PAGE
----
My Training

Over the past 20+ years, I’ve trained with no plan, plans designed by internet coaches, and even plans copied from the pages of BICYCLING magazine. None of these training plans were designed for a time trial specialist. For a time trial-specific training program, I initially turned to Michael Cooper’s website, Training for Cycling Time Trials: Structured, Systematic, and Progressive, which provided a year-round approach that was exactly what I was looking for.

With the retirement of Coach Cooper in September 2019, I engaged the services of Coach Gary Tingley, a USA Cycling (USAC) Certified Level 1 coach associated with TrainingPeaks, one of the leading online training websites, from April 2020 to October 2022. Coach Tingley’s training plan focused on achieving specific power levels, a percentage of my Functional Threshold Power (FTP), which turned out not to be feasible on my recumbent trike. I’ve returned to Coach Cooper’s pre-retirement 2019 training plan with its emphasis on endurance to prepare for my 2023 racing events.

This table shows my training broken down into five major phases. Within each four-week period, the workload builds up to a peak (overload) in the third week, with an easier fourth (recovery) week following.

The objectives of each of the five major phases are:

This phase lasts for up to 16 weeks (four 4-week periods). The phase starts with 70% stamina work. High pedaling cadences are used to encourage the development of good technique. The remaining 30% is largely endurance work, but some time is spent developing strength. At this stage, the strength sessions are performed off the bike (i.e., Bowflex, free weights). Over the 16 weeks, the intensity and time is gradually increased. Endurance effort is extended and some strength sessions are transferred to the bike. Towards the end of the phase, race pace efforts and higher intensity intervals are introduced.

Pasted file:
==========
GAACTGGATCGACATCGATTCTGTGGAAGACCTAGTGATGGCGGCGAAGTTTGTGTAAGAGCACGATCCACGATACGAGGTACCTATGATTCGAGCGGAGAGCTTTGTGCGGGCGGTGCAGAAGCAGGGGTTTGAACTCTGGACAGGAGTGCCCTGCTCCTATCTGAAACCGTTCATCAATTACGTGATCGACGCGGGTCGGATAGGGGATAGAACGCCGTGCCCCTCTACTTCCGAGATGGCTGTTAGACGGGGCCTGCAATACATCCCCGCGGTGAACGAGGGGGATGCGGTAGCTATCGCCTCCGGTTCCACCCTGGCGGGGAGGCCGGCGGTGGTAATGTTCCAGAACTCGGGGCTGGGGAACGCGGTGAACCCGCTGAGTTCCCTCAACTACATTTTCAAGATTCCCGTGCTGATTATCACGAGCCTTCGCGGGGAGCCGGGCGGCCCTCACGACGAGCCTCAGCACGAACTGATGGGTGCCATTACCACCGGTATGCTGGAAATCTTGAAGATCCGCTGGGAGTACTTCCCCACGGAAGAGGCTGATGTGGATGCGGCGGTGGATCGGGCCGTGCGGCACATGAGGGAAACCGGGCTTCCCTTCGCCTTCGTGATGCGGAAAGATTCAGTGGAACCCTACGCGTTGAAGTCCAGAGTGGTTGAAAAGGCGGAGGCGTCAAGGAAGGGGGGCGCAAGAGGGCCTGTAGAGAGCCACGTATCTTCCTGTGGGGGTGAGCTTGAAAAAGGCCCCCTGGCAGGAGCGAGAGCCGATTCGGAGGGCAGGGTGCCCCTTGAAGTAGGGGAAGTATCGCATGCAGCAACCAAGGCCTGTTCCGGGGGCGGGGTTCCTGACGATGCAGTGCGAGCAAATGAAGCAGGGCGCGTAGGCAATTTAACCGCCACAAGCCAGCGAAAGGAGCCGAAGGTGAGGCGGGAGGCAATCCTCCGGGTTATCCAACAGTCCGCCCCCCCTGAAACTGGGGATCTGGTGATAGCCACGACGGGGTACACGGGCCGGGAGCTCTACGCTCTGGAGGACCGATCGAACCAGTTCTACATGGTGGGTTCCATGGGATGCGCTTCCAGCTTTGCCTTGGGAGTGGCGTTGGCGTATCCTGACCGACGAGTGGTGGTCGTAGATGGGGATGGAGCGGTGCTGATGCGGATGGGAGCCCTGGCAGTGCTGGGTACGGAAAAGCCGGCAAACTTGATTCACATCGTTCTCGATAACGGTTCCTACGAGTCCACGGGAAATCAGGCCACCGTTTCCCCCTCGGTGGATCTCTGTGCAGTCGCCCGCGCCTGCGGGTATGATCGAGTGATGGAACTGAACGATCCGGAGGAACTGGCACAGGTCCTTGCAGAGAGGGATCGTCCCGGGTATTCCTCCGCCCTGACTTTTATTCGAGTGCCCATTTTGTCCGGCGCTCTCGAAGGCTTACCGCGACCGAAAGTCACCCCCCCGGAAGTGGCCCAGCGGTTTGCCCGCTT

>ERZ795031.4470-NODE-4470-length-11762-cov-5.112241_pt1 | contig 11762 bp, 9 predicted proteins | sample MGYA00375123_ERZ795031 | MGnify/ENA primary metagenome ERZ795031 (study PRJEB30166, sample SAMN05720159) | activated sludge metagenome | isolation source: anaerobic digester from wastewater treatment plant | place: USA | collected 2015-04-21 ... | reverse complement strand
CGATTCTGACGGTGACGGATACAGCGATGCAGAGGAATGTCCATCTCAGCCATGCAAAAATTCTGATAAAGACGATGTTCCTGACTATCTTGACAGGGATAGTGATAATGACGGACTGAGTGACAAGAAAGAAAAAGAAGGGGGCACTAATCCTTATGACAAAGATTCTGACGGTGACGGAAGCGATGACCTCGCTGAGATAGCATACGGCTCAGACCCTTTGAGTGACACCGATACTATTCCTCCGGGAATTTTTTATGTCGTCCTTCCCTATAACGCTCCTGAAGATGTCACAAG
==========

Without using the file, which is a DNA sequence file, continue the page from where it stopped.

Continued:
During this phase (12 weeks), there is an increase in stress both in time and intensity. Stamina and endurance work occupy 50% to 60% of the time, while race pace, power intervals, and lactate tolerance sessions are introduced and gradually increased in intensity. Towards the end of the period, some early races may be entered (and used as high intensity training). The aim is to increase the ability to sustain high intensity effort (as in competition) for longer periods.

This phase lasts between four and eight weeks. Although there is some reduction in training time, the intensity is very high, particularly lactate tolerance and speed sessions. The aim is to refine technique and energy systems at high speed.

This phase (the one it’s all about) lasts from 12 to 16 weeks. The aim is to maintain optimum racing ability. 50% of the work will be based on stamina to retain the aerobic base but active recovery routines are essential.

This period, usually four weeks, is low intensity with reduced time. Alternative physical activities may be incorporated. The aim is to allow the body (and mind) to recover from the racing season.

I train by cadence, power level, and time. Speed is the result of these other three factors. Recently, for example, in the last of seven all-out 15-second sprint intervals on my trainer, in the biggest gear on my bike, I recorded a speed of 46 mph. There is no humanly way possible to complete a 25 mile time trial at that speed. In a 20 kilometer (km) or 40 km time trial, the winner is the one who can maintain the fastest speed from the start line to the finish line. Stamina and endurance are more important than short bursts of blazing speed.

When Coach’s training plan calls for stamina and endurance efforts, for example, the chart below shows me how high I have to lift and sustain my heart rate and power level for the prescribed interval duration.

The bottom line is that I train at these personalized power levels. My ability to remain competitive is the result of a yearly training plan, structured weekly training sessions, and my individual power and heart rate levels.

Have questions about training? Looking for a coach? Chances are pretty good that I’ve faced the same challenges during the last 20+ years of training and racing. Ask me anything!

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